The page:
When I get to the field and start shooting, I may pick the next higher or lower chart based on observed hits. I used to think it was because of velocity variations but now I am pretty sure it is also because of temperature changes. Basically at 1000 yards, with my setup, a 12 fps difference is the same as a 10 degree difference and is 1.7 inches. I am usually within a click or two at 1000 yards. Using the .58 BC, I would be consistantly 4 clicks off. Again, I cannot explain why my field experience differs from your ballistics testing. Maybe it is something else I am doing. I really don't mess with atmospheric pressure so maybe that is it.

I tried the Berger 180s once using the same methods I used to verify the AMAXs. I shot at 1 qt plastic oil containers at 700, 800, 900, 1000 and 1100 yards. Using the 7 STW, which I was getting 3200 fps for the AMAX, I could only get 2900 fps with the Berger. Interestingly enough, the 100 yard zero was very close. Anyway, I shot at the same bottle group (1000 yards) with the Berger 180 setting and shot 5 feet over it. That convinced me the 162 was the way to go. When I got back and analyzed the results, I got almost the same BC of .64 for the Berger. Considering the 350 fps velocity difference no wonder the AMAX was so much flatter.

As an aside, I noted similar results when comparing the 75 AMAX and the 80 AMAX in my 220 Jaybird. The heavier, higher BC bullet could not be pushed anywhere near the velocity needed to be flatter than the lighter one.

Since I have now integrated the JBM DLL into Excel and can generate my charts with great ease and speed, I now have a whole notebook of charts in 25 fps increments and 5 degree increments. Looks pretty silly but I leave all but a couple in the truck.

You asked if I can distinguish 9 inches when shooting? My answer would be yes. I shoot from a bench with a 1000 yard BR capable 18 pound rifle w/ a muzzle break using my 1000 yard BR rest. My scope is a Leupold Premier boosted 20-50 power scope w/ a custom reticle. I usually have a partner spotting who has decades of experience doing it with top of the line optics.

The shot answer is I am stumped. I believe your ballistics experimentation says .58 but for me, there is no way you can convince me that my .625 number is wrong. Just last fall getting ready for deer season, I set up some 2.5 gallon water filled bottles to test the expansion of a friends 260 grain .375 bullet out of a 375/408 Cheytac. As a joke, I set up a couple 2"/2" cube bottles that had some sugar drink my kids had. Anyway, after blowing up the big bottles with the Cheytac my friend told be to shoot the little bottle I had at 1000 yards. I had done my zero/chrono dance just before we left so I the rifle was fouled and ready to go. I got it out, picked the correct chart for the temperature, set the clicks and hit the little thing dead center with the first shot. Lucky shot, true, but if my BC was really .58 instead of .625, there is no way I would have hit it.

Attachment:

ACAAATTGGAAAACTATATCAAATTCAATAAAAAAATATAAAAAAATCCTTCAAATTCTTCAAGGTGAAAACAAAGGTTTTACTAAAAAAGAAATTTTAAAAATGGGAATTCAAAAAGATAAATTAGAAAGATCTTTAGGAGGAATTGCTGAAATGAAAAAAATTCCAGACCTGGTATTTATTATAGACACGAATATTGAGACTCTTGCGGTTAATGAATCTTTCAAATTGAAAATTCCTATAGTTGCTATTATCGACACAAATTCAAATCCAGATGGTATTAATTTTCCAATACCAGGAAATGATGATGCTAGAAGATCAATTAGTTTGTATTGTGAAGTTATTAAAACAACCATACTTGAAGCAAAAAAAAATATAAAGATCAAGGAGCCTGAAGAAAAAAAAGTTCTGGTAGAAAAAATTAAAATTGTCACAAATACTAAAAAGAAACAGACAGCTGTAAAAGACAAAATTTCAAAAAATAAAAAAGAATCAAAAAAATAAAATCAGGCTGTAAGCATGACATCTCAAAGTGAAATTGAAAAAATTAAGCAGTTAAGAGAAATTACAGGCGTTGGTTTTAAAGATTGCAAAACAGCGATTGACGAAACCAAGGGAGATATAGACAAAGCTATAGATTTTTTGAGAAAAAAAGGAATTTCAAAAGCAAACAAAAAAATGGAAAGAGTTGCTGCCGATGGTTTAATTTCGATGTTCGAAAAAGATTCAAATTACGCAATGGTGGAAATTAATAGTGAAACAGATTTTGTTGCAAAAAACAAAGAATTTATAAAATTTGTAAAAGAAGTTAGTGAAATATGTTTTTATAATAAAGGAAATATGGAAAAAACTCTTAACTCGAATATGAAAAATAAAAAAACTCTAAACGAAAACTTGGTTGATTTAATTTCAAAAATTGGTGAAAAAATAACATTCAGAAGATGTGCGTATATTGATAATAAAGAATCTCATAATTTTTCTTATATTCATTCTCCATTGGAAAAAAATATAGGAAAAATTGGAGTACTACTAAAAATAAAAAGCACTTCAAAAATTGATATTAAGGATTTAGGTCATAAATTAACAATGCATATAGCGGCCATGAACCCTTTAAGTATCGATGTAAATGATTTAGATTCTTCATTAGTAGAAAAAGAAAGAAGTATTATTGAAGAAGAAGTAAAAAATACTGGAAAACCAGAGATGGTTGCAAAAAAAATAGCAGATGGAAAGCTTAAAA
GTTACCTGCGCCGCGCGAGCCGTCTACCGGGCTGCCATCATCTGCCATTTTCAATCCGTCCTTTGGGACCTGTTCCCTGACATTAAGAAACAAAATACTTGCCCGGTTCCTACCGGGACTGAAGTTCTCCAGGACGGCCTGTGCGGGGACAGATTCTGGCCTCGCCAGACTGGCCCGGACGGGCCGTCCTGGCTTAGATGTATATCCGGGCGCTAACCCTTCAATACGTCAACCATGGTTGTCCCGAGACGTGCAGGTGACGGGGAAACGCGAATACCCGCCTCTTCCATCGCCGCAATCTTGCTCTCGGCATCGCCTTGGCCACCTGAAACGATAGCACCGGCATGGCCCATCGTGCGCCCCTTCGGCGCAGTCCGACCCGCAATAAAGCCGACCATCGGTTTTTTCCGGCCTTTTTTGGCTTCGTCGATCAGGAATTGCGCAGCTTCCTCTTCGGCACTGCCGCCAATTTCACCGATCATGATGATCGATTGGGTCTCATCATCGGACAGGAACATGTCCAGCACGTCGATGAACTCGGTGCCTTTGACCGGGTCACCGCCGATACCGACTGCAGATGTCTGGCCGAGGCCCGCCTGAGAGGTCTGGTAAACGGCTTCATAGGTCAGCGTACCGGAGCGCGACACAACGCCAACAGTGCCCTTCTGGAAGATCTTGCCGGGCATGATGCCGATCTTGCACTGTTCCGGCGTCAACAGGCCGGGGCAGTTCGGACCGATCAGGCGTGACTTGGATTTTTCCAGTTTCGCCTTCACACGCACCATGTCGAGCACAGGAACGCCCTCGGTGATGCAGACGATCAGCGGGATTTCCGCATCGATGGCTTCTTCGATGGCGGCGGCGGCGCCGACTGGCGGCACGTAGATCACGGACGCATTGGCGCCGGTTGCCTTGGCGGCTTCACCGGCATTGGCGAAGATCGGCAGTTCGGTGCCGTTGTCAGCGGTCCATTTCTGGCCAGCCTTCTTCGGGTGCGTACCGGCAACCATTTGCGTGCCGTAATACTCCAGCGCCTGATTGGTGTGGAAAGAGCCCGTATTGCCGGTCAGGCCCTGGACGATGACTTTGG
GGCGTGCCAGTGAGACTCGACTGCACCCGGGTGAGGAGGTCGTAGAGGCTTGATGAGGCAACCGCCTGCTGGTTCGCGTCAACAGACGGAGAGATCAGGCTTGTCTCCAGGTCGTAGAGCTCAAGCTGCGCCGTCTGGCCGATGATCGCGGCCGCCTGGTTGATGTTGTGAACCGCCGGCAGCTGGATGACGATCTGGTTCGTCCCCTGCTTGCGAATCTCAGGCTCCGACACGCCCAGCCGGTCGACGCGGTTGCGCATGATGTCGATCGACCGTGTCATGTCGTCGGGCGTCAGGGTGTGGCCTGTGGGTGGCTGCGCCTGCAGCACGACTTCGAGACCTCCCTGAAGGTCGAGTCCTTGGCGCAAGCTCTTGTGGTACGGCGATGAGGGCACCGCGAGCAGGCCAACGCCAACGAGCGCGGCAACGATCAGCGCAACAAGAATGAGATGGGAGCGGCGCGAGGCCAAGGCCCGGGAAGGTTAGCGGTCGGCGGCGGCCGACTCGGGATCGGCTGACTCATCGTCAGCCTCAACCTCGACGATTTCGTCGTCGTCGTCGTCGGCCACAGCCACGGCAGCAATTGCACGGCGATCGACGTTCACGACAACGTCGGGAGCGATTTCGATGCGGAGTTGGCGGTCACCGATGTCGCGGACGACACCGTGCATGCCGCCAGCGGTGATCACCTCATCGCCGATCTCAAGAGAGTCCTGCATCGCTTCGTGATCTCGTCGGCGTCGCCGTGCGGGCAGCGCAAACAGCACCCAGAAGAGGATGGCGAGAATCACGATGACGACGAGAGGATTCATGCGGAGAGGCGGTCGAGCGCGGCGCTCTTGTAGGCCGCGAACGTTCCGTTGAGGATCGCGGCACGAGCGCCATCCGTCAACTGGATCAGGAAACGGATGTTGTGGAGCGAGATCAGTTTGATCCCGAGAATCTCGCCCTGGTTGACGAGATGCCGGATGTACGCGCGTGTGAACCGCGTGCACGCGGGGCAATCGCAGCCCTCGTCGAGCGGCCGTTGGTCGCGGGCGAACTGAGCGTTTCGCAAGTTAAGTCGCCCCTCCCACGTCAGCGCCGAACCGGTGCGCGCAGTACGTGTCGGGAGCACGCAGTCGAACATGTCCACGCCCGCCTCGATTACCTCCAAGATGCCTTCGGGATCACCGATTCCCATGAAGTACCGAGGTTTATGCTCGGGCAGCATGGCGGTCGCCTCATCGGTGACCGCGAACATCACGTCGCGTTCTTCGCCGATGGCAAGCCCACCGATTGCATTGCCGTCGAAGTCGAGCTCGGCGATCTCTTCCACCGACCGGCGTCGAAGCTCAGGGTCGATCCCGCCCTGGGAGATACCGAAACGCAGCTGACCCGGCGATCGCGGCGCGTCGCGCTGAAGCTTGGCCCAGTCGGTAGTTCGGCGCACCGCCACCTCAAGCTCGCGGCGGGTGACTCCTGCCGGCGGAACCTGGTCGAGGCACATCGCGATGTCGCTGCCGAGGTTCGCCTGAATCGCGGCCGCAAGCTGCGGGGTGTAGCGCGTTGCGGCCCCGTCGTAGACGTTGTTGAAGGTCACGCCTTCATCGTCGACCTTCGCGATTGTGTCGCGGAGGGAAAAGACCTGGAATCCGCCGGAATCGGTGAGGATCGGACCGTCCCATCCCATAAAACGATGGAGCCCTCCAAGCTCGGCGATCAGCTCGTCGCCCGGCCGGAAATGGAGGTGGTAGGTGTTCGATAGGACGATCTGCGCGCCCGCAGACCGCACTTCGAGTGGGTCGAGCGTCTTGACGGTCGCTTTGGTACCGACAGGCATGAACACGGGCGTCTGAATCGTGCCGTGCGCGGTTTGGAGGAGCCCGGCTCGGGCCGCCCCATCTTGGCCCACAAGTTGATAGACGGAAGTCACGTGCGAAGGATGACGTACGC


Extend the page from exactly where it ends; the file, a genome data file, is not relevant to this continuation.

I now have my calculations on my notebook computer and have purchased a Kestrel 4500 for all the atmospheric data so this year I will do calculations in the field. Maybe I will figure it out that way.

In the BR world, it doesn't really matter because you have plenty of sighters to get zeroed and the rest is how fast you shoot and how accurate your rifle is. Hunting is a different story, random distance targets with no sighters. Typically the calibers and bullets used are totally different. Anyone interested in long range varminting, I highly recommend the 162 AMAX in a 7 STW/7x68 Imp/7 Boo Boo or something similar. The bullets start failing at like 3400 fps so a 7 UltraMag is a bit too strong.

I am more than willing to accept I am wrong in some way but whatever I am doing seems to work for me. If this info is of use to someone, cool. Sorry about the long post.

Tod Soeby
03-01-2008, 01:02 PM
Doug,

You just took a MONSTER leap forward when you bought the Kestrel 4500 and a pocket PC. Those of you with ballistic programs should "play" with altitude, barometric PSI, temp, ect.....numbers. That perfect cool, cloudy, overcast day with no mirage(28.XX) that you sighted in at is a completely different animal at LR than that bright sunny day (31+)!!!

You need to have the current conditions at your fingertips in the field when there are no sighter's!

AGAIN, JUST MY .02
TOD